Things go bump in the night, others will devour your soul, some will slice, dice eat your heart with a nice glass of Chianti. October has now arrived which can mean only one thing 31 Days of Horror has now arrived again. For the next 31 days, we will dive deep into the catacombs of horror to pick you a movie. Every day will be different ranging from the classics to the weird and wonderful. Many you might have heard of, some will be new to you. There will be personal favourites that you may like, others you may hate but they all will unleash those emotions that make us love horror.
Day 18 Aly Lalji looks at Life After Beth , a movie that proves Horror is just all gore and blood. There’s even a romance in the genre, Rom-Zom?
When a screenwriter of a well known film succeeds in his writing, it is customary to be given a fair shot to direct his next writing project. Jeff Baena, the Co-writer of I Heart Huckabees, directed by Academy Award Nominee, David O. Russell, has been given the privilege to direct his second writing project Life After Beth. Merit must be rewarded for his drive and determination to direct this film and call it his debut, however, there is something that lacks to call the film overtly brilliant, because it isn’t. It’s simply satisfactory that grabs the attention from time to time but doesn’t do enough to intrigue the audience due to the lack of pizzazz, zing or zest.
The film was fortunate enough to be nominated for the 2014 Dramatic Jury Prize at the Sundance Film Festival, rightly so losing out to Whiplash a more respected indie flick based on an aspiring, tormented jazz drummer. Nonetheless, the fact that Life After Beth is noted with praise at Sundance, it is a worthy card to play that will pull in a reticent box office result.
The film is called one of the most emotionally credible zom-rom coms since Shaun of the Dead and is a deranged and demented screwball slapstick shocker. Zach played by the brilliant Dane DeHann is devastated by the unexpected death of his girlfriend Beth, played by the even more brilliant Aubrey Plaza. But when she miraculously comes back to life, he’s overjoyed. However, the newly returned Beth isn’t quite how he remembered her, especially with her innovative rotting corpse odour and the tendency of chewing up his car upholstery. Before long Zach’s whole world takes a turn for the worse.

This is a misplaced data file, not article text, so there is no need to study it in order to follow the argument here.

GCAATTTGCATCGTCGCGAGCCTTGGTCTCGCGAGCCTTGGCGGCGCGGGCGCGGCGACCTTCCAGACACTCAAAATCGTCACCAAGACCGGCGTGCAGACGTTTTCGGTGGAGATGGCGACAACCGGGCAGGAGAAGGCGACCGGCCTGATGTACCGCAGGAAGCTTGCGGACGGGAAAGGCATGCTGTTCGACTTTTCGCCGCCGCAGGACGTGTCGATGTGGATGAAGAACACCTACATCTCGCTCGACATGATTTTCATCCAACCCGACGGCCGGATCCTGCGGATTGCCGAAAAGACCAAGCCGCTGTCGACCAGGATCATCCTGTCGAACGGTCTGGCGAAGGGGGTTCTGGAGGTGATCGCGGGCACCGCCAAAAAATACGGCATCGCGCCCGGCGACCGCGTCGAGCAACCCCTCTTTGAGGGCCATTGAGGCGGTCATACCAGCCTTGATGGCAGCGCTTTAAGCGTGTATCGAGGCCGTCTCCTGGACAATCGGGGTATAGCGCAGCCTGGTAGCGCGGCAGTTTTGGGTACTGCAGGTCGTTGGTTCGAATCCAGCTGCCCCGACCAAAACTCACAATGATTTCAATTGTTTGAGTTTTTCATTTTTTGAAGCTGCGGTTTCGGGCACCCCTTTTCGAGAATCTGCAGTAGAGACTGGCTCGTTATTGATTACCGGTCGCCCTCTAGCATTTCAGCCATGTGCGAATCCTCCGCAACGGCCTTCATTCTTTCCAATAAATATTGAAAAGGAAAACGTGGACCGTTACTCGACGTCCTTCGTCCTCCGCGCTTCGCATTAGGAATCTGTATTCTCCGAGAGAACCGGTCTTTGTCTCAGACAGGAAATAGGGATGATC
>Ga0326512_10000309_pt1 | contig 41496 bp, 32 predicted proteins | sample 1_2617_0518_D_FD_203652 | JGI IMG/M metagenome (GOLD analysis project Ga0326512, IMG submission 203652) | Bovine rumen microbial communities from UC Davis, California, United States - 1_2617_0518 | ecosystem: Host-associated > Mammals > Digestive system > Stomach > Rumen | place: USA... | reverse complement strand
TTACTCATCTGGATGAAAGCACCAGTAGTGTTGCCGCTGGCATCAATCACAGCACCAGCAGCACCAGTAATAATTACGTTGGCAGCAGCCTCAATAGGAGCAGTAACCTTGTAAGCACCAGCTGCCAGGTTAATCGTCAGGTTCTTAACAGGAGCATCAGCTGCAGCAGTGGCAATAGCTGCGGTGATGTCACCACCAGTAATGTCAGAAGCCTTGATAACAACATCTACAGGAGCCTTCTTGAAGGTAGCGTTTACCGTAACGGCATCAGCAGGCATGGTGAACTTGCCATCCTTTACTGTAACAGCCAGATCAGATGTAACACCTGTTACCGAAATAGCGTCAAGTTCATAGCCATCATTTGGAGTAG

Although the film passes for adequate, the two young leads are what make the film stand out. It is a pleasure to see Dane DeHann evolving to one of Hollywood’s A-List young leading actors. The audience will now begin to enjoy watching his peculiar qualities, culminating from the success of Chronicle and The Amazing Spiderman 2. His insecure and sensitive characteristics make him what he is: An original actor, nothing less. On the other hand, Aubrey Plaza plays Beth with brilliance. Imagine Jack Nicholson’s over the top performance in The Shining; multiply it by a thousand and you get Jackie Nicholson. Plaza gets away with over the top acting and then some.
Beth’s naive unawareness of being dead even makes the viewer wants to take her back and forget about the tragic circumstance. But when she spirals into the deteriorating decaying zombie, she handles ‘mad’ like an actual mental lunatic. The two lovebirds transform their relationship into a George and Lennie (Of Mice and Men) relationship as the ending is akin to this but in a far more black humour kind of way.
Life After Beth may grab some interest for horror fans and an audience that is fond of zombie flicks. To see John C. Reilly as Beth’s father is hilarious and Anna Kendrick as a replacement girlfriend for Beth is a fine substitute. If you like impoliticly correct humour, it may be worth your while, but for a mainstream audience it’s a resounding No!